We describe a technique for simultaneous quantification of the contractile forces and cytosolic calcium dynamics of muscle fibers embedded in three-dimensional biopolymer gels under auxotonic loading conditions. We derive a scaling law for linear elastic matrices such as basement membrane extract hydrogels (Matrigel) that allows us to measure contractile force from the shape of the relaxed and contracted muscle cell and the Young’s modulus of the matrix, without further knowledge of the matrix deformations surrounding the cell and without performing computationally intensive inverse force reconstruction algorithms. We apply our method to isolated mouse flexor digitorum brevis (FDB) fibers that are embedded in 10 mg/ml Matrigel. Upon electrical stimulation, individual FDB fibers show twitch forces of 0.37 μN ± 0.15 μN and tetanic forces (100 Hz stimulation frequency) of 2.38 μN ± 0.71 μN, corresponding to a tension of 0.44 kPa ± 0.25 kPa and 2.53 kPa ± 1.17 kPa, respectively. Contractile forces of FDB fibers increase in response to caffeine and the troponin-calcium-stabilizer Tirasemtiv, similar to responses measured in whole muscle. From simultaneous high-speed measurements of cell length changes and cytosolic calcium concentration using confocal line scanning at a frequency of 2048 Hz, we show that twitch and tetanic force responses to electric pulses follow the low-pass filtered calcium signal. In summary, we present a technically simple high speed method for measuring contractile forces and cytosolic calcium dynamics of single muscle fibers. We expect that our method will help to reduce preparation time, costs, and the number of sacrificed animals needed for experiments such as drug testing.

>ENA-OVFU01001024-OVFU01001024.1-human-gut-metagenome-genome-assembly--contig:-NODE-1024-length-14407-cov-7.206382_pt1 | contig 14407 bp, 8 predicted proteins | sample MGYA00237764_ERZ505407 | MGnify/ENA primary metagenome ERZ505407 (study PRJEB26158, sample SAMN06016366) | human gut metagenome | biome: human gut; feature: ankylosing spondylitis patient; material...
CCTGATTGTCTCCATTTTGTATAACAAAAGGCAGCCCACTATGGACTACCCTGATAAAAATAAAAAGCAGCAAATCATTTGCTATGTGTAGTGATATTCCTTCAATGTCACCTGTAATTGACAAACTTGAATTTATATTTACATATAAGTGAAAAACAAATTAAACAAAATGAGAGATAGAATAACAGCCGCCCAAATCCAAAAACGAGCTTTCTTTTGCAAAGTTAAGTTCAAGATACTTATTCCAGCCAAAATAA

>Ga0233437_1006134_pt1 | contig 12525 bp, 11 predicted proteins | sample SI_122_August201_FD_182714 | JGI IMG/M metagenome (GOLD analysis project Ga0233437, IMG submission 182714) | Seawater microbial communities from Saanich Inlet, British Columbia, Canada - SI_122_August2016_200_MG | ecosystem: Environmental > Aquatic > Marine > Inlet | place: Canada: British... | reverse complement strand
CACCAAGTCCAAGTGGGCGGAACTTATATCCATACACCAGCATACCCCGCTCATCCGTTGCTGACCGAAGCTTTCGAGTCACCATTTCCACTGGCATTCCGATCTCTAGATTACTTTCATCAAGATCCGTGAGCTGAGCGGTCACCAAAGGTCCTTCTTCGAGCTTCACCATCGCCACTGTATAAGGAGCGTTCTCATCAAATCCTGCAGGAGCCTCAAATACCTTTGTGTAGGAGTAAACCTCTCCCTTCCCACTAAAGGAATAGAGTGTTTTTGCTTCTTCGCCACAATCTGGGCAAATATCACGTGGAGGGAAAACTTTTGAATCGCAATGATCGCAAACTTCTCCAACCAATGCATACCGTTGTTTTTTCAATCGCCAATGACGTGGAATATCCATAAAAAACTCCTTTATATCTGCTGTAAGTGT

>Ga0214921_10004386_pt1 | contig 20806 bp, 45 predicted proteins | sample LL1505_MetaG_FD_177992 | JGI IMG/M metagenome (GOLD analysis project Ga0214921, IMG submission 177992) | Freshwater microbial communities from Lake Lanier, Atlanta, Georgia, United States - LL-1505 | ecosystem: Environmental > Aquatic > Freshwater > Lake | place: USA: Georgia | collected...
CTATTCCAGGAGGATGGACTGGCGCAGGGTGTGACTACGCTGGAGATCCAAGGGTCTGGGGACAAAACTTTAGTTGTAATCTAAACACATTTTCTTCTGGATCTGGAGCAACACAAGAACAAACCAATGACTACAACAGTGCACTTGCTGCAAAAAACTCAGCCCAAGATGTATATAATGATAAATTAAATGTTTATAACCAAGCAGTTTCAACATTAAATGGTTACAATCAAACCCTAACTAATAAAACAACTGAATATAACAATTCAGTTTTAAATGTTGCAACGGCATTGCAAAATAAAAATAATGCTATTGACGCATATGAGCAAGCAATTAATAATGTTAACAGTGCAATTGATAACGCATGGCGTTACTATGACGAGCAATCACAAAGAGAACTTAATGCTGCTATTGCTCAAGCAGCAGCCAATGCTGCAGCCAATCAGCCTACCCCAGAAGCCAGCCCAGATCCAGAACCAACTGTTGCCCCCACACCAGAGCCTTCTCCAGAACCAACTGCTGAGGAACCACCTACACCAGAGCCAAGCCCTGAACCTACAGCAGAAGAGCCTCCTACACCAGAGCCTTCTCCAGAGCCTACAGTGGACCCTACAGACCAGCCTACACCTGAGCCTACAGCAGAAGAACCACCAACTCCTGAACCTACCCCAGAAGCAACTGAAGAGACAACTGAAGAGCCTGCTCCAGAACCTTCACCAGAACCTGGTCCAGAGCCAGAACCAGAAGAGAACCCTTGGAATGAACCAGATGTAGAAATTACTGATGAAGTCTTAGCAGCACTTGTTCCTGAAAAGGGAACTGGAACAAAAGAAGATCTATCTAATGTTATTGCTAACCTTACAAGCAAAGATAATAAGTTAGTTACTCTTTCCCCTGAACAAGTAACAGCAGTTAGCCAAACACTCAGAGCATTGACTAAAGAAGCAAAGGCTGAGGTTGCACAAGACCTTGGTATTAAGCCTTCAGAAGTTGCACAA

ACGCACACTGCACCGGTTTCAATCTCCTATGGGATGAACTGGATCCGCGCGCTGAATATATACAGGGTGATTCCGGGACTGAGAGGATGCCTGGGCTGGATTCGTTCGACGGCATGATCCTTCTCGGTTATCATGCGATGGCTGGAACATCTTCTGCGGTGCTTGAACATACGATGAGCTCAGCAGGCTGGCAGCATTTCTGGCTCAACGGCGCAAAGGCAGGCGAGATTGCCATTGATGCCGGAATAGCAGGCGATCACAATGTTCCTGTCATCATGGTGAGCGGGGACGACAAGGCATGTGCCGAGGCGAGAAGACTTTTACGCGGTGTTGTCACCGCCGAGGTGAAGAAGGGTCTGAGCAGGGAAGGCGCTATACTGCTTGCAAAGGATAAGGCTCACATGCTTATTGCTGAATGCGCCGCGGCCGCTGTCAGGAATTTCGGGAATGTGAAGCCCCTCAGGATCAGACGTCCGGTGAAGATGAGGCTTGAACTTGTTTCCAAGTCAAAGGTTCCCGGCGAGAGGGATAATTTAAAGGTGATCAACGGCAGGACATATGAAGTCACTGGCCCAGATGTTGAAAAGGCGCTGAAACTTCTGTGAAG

更新日期:2019-12-25
  • Molecular insights from conformational ensembles via machine learning
    Biophys. J. (IF 3.665) Pub Date : 2019-12-21
    Oliver Fleetwood; Marina A. Kasimova; Annie M. Westerlund; Lucie Delemotte

    Biomolecular simulations are intrinsically high dimensional and generate noisy datasets of ever increasing size. Extracting important features in the data is crucial for understanding the biophysical properties of molecular processes, but remains a big challenge. Machine learning (ML) provides powerful dimensionality reduction tools. However, such methods are often criticized to resemble black boxes with limited human-interpretable insight. We use methods from supervised and unsupervised ML to efficiently create interpretable maps of important features from molecular simulations. We benchmark the performance of several methods including neural networks, random forests and principal component analysis, using a toy model with properties reminiscent of macromolecular behavior. We then analyze three diverse biological processes: conformational changes within the soluble protein calmodulin, ligand binding to a G protein-coupled receptor and activation of an ion channel voltage-sensor domain, unravelling features critical for signal transduction, ligand binding and voltage sensing. This work demonstrates the usefulness of ML in understanding biomolecular states and demystifying complex simulations.

    更新日期:2019-12-21
  • Variable Mutations at the p53-R273 Oncogenic Hotspot Position Leads to Altered Properties
    Biophys. J. (IF 3.665) Pub Date : 2019-12-21